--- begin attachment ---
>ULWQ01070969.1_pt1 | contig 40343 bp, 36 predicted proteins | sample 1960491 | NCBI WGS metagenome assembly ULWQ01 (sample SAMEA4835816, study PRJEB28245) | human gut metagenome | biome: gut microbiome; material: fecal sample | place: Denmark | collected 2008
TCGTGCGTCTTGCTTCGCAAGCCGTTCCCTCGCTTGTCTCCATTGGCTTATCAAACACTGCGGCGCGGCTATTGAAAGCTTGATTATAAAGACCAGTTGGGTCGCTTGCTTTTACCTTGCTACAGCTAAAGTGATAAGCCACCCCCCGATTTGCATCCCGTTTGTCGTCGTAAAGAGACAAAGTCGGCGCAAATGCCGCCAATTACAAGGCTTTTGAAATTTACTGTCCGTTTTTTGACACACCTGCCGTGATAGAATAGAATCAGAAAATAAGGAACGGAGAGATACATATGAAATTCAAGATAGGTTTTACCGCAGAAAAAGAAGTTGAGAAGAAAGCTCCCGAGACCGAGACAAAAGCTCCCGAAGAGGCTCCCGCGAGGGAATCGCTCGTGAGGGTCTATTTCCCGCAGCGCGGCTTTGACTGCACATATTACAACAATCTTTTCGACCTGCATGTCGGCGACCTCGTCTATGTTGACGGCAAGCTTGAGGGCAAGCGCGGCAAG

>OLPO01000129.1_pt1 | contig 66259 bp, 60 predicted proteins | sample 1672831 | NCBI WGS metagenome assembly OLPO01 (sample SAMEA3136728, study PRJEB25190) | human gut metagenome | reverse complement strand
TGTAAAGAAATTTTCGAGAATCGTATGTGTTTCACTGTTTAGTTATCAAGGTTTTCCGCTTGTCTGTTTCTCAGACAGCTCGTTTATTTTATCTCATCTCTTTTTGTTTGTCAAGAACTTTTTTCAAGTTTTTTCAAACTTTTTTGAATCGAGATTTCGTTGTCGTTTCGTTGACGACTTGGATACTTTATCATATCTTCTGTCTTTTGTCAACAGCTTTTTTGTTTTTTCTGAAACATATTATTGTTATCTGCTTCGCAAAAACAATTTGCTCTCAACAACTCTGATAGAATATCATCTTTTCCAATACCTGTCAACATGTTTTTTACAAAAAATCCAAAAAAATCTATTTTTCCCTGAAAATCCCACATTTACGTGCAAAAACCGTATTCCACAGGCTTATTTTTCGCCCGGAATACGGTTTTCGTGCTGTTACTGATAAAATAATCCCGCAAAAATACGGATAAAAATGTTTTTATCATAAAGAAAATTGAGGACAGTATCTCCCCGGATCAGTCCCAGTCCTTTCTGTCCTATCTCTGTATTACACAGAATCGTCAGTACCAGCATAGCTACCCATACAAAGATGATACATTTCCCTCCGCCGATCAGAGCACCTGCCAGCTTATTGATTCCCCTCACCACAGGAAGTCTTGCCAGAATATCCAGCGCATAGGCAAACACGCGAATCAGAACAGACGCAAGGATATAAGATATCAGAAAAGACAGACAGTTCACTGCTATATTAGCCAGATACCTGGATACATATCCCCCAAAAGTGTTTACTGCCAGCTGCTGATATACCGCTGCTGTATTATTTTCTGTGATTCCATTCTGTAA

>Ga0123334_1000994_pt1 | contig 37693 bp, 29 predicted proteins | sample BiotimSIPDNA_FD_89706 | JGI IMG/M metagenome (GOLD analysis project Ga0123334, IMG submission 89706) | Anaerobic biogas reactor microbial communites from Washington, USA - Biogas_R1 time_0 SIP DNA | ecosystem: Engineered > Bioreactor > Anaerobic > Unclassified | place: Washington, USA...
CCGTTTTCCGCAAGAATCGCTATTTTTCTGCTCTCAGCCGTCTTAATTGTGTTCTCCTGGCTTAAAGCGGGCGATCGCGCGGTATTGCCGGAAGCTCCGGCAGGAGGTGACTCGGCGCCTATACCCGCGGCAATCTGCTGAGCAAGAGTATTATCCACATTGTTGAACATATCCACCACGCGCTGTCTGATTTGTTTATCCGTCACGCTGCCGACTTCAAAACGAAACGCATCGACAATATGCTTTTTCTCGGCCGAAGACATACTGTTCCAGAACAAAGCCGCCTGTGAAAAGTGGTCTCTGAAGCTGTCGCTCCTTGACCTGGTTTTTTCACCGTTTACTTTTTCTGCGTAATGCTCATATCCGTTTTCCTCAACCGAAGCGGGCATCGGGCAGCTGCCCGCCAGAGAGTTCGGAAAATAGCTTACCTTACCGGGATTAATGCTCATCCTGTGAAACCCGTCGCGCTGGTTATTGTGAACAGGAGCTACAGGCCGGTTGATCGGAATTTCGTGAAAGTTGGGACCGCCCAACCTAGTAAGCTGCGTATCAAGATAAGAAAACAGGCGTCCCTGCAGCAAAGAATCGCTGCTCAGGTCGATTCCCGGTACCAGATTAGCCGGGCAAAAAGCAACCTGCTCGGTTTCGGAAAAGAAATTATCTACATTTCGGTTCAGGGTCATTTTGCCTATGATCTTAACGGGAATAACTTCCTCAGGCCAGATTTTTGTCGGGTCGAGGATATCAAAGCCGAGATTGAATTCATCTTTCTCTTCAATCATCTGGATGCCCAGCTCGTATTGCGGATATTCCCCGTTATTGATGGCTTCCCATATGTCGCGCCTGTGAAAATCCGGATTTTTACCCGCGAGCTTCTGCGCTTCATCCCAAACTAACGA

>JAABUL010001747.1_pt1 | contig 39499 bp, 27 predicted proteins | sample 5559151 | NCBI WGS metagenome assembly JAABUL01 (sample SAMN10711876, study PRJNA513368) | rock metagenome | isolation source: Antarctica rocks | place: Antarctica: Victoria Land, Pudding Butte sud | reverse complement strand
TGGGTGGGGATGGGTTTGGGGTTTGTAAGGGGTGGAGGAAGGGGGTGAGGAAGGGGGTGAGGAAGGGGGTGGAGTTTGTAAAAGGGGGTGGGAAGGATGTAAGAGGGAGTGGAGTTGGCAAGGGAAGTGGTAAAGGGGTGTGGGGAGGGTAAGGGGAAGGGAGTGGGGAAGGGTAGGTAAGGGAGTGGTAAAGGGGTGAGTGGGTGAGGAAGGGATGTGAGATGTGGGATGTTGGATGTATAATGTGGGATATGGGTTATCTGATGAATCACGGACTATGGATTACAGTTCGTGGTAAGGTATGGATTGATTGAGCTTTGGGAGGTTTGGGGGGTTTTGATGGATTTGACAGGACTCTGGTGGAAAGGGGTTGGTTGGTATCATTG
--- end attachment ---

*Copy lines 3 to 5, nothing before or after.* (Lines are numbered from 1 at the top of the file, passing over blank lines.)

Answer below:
>OLPO01000129.1_pt1 | contig 66259 bp, 60 predicted proteins | sample 1672831 | NCBI WGS metagenome assembly OLPO01 (sample SAMEA3136728, study PRJEB25190) | human gut metagenome | reverse complement strand
TGTAAAGAAATTTTCGAGAATCGTATGTGTTTCACTGTTTAGTTATCAAGGTTTTCCGCTTGTCTGTTTCTCAGACAGCTCGTTTATTTTATCTCATCTCTTTTTGTTTGTCAAGAACTTTTTTCAAGTTTTTTCAAACTTTTTTGAATCGAGATTTCGTTGTCGTTTCGTTGACGACTTGGATACTTTATCATATCTTCTGTCTTTTGTCAACAGCTTTTTTGTTTTTTCTGAAACATATTATTGTTATCTGCTTCGCAAAAACAATTTGCTCTCAACAACTCTGATAGAATATCATCTTTTCCAATACCTGTCAACATGTTTTTTACAAAAAATCCAAAAAAATCTATTTTTCCCTGAAAATCCCACATTTACGTGCAAAAACCGTATTCCACAGGCTTATTTTTCGCCCGGAATACGGTTTTCGTGCTGTTACTGATAAAATAATCCCGCAAAAATACGGATAAAAATGTTTTTATCATAAAGAAAATTGAGGACAGTATCTCCCCGGATCAGTCCCAGTCCTTTCTGTCCTATCTCTGTATTACACAGAATCGTCAGTACCAGCATAGCTACCCATACAAAGATGATACATTTCCCTCCGCCGATCAGAGCACCTGCCAGCTTATTGATTCCCCTCACCACAGGAAGTCTTGCCAGAATATCCAGCGCATAGGCAAACACGCGAATCAGAACAGACGCAAGGATATAAGATATCAGAAAAGACAGACAGTTCACTGCTATATTAGCCAGATACCTGGATACATATCCCCCAAAAGTGTTTACTGCCAGCTGCTGATATACCGCTGCTGTATTATTTTCTGTGATTCCATTCTGTAA

>Ga0123334_1000994_pt1 | contig 37693 bp, 29 predicted proteins | sample BiotimSIPDNA_FD_89706 | JGI IMG/M metagenome (GOLD analysis project Ga0123334, IMG submission 89706) | Anaerobic biogas reactor microbial communites from Washington, USA - Biogas_R1 time_0 SIP DNA | ecosystem: Engineered > Bioreactor > Anaerobic > Unclassified | place: Washington, USA...